Rugrats in Paris-The Movie (2000)
Menu Animation & Audio
Featurette-Rugrats In Paris-Making of documentary
Featurette-Sound Effects Showcase
Alternate Ending-2 Variations on the theme of 'What happened to Coco'
Music Video-Who Let The Dogs Out-Baha Men
|Year Of Production||2000|
|RSDL / Flipper||RSDL (43:35)||Cast & Crew|
|Start Up||Language Select Then Menu|
|Region Coding||4||Directed By||
Paramount Home Entertainment
Jack Riley II
|Pan & Scan/Full Frame||None||
Danish Dolby Digital 5.1 (448Kb/s)
English Dolby Digital 5.1 (448Kb/s)
Norwegian Dolby Digital 5.1 (448Kb/s)
Swedish Dolby Digital 5.1 (448Kb/s)
|Widescreen Aspect Ratio||1.78:1|
|Video Format||576i (PAL)|
|Original Aspect Ratio||1.85:1||Miscellaneous|
English for the Hearing Impaired
|Annoying Product Placement||No|
|Action In or After Credits||No|
The story revolves around Chucky's request to the "Bobfather" to find a new mommy. When Stu Pickles is urgently summoned to France to fix the robot Reptar (main attraction of the Japanese theme park Euroreptarland), his best mate Chas Finster tags along, with the Rugrat gang, to sample the delights of gay Paris. Initially bedazzled by the gorgeous kimono-clad Kira and her love child Kimi, true romance seems certain to blossom. However, the meddling of the wicked career-set Coco la Bouche, her evil lackey Jean-Claude and the ever-scheming Angelica seem set to chuck the proverbial spanner in the works. As ever, the day is saved by the Rugrats gang and Paris is only half-destroyed in the battle royale between the Rugrat-driven Reptar and the Escargot-robot piloted by the evil Jean-Claude.
Rugrats in Paris combines an involved plot, fun poked at many movies past and contemporary with the pathos of Chucky and Kimi searching for a new Mom and Dad. The film features the guest voice talents of Susan Sarandon, John Lithgow, Debbie Reynolds and Tim Curry. The usual Rugrats cast features Elizabeth Daily (Tommy Pickles) and Christine Cavanaugh (Chuckie Finster) who both played Babe in Babe-Pig in the City and Babe respectively and who latterly feature in The Powerpuff Girls as well as numerous voice parts over the years. It is accompanied by a lively soundtrack including the talents of The Baha Men, T-Boz, Isaac Hayes, Geri Halliwell, Sinead O'Connor and Cyndi Lauper and a score played by the London Metropolitan Orchestra.
The distinct and lovable characterisations of the Rugrats, plenty of action and the subtleties of dialogue ensure that the movie is captivating for the kids and watchable for their more age-enhanced parents. My three year-old sat through the first 4 viewings of the entire film and demanded more, long after I was pleading for mercy! I found the film entertaining and worthy of a place in the home collection.
The animation is of a high standard with sharp, clearly defined animation, smooth panning and occasional tastefully included CGI and photographic scenic effects. There was no level noise and shadow detail was good within the bounds of an animated feature.
The colours were vibrant and rich, only marred by an occasional top-of-frame, low intensity blue bleed into the dark areas of the film at 2:40, 5:00 and 5:49. This was only prominent on widescreen projection and at first I thought it might have been an intentional lighting effect except it also occurs in a few later outdoors scenes. Perhaps it's a mild Macrovision artefact.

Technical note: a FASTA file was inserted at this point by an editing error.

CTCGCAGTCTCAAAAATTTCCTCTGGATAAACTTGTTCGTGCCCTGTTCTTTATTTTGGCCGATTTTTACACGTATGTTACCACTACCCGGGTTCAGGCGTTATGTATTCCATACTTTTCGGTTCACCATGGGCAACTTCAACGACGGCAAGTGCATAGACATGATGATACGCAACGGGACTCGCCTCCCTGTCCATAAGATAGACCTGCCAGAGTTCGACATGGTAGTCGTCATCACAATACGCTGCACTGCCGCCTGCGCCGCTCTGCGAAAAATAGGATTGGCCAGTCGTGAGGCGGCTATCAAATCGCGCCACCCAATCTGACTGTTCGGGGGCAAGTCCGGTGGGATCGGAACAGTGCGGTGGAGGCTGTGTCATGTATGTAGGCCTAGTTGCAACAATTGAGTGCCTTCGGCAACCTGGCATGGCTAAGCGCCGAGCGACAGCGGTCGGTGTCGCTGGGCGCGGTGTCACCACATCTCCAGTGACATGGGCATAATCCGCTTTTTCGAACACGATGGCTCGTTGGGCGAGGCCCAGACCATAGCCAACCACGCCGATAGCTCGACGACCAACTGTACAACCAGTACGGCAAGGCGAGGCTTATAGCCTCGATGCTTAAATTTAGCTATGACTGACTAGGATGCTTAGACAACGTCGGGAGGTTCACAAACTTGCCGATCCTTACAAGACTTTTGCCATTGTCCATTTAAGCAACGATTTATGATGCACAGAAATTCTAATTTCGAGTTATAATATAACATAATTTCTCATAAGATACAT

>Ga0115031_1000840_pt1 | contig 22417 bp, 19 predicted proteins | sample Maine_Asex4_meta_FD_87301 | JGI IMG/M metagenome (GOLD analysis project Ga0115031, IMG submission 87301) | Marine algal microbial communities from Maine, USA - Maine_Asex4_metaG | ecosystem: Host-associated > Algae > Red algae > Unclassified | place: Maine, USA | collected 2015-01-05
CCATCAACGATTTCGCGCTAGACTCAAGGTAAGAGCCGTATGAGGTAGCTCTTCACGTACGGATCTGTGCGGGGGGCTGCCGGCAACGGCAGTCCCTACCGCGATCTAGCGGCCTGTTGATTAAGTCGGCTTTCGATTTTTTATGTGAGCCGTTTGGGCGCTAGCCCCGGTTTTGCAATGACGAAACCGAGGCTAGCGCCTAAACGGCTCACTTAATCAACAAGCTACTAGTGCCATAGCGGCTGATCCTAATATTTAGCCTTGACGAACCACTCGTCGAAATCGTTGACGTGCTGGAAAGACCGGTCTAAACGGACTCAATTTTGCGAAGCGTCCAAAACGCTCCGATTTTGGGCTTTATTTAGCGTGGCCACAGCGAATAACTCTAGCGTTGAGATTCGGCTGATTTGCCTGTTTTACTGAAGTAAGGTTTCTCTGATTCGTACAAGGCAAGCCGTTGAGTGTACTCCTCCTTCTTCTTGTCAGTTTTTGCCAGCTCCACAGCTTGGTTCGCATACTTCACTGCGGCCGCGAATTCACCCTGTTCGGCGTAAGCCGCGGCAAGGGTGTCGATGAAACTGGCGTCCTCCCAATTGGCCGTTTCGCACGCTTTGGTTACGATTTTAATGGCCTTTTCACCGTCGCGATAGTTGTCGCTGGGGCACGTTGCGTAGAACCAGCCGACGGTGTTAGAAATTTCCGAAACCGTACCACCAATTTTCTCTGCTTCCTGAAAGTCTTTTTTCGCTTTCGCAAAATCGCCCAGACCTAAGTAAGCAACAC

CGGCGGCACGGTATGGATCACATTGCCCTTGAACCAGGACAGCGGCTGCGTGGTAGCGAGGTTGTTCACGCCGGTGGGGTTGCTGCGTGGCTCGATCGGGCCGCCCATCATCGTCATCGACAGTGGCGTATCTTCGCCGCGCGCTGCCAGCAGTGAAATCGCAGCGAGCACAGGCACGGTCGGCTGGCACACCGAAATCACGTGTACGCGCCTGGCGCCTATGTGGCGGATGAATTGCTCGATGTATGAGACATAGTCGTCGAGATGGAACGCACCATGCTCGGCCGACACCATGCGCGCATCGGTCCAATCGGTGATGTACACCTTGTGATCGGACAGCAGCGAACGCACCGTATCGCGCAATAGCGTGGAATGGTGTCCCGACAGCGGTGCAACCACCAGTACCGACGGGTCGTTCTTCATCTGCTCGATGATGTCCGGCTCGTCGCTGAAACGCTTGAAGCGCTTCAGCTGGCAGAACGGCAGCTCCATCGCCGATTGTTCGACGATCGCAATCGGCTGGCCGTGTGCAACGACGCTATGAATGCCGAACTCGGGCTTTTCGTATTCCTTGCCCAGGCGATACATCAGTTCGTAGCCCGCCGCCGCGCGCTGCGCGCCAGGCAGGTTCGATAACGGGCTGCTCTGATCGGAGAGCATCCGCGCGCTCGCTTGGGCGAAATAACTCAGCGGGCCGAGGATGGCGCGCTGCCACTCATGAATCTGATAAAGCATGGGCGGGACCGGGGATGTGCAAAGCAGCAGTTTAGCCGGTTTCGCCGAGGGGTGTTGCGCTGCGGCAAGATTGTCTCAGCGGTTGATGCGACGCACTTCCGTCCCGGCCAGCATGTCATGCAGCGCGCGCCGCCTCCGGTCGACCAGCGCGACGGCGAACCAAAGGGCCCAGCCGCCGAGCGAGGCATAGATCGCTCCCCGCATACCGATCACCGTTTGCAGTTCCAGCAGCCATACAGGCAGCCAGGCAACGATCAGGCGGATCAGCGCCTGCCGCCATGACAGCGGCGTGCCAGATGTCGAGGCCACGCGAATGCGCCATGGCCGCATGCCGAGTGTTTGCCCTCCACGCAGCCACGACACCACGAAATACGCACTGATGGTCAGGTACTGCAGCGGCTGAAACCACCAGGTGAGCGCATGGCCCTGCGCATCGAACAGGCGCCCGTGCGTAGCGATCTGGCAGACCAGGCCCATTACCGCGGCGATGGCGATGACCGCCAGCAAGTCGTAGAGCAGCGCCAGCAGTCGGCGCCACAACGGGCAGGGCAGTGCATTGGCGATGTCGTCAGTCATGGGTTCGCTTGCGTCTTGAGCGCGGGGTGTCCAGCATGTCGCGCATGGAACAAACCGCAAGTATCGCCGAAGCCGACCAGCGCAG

There were no MPEG artefacts seen. Aliasing is very rare and very mild when it does occur. Film artefacts are rare and confined to the occasional black flecks (eg 8:06) and white flecks (eg 11:19). These are not distracting.
Students of Scandinavian languages will be thrilled to see subtitles included in Danish, Norwegian, Swedish and English for the Hearing Impaired.
This disc is an RSDL disc, with the layer change placed at 43:35. It occurs at the end of a scene in Chapter 6 and is not disruptive to the flow of the movie.
All four soundtracks are recorded in Dolby Digital 5.1 in English, Danish, Swedish and Norwegian, accompanied by corresponding subtitles.
The dialogue was clear although a little difficult to interpret occasionally due to the American drawl and frequent background Foley effects and music score. Audio sync was not a problem in this movie.
The musical score was written by Mark Mothersbaugh and played by the London Metropolitan Orchestra. Generally pleasant and unobtrusive it nicely supported the film, accompanying Foley effects and featured songs. The featured songs made pleasant listening and were complimentary to the film but apart from the theme song "Who Let The Dogs Out" by The Baha Men were largely forgettable.
Apart from the showcase Chucky Chan's dream, the surround speakers were used in low-key fashion, as befits a dialogue-rich move.
The subwoofer was infrequently used, mostly to augment aircraft fly-bys and the delicate footsteps of the robot Reptar.
|Surround Channel Use|
Well presented summary of the film's highlights.
Theatrical Promo Spots
2 brief promo spots featuring a parental flashcard quiz of Who's Who in Rugrats and a brief tutorial to essential Francais.
Sound Effects Showcase
Dolby Digital 5.1 showcase of Chuckie Chan's dream with some good use of surround sound.
Two brief alternate versions of the sad fate of the wicked Coco La Bouche.
Baha Men Music Video
"Who Let The Dogs Out" - full length music video in Dolby Digital 2.0.
|DVD||Toshiba SD-900E, using RGB output|
|Display||Pioneer SD-T50W1 (127cm). Calibrated with Video Essentials. This display device is 16x9 capable.|
|Audio Decoder||Built in to amplifier/receiver. Calibrated with Video Essentials.|
|Speakers||B&W 602 front/rear. B&W LRC6 Centre / Solid (AKA B&W) 500 SW|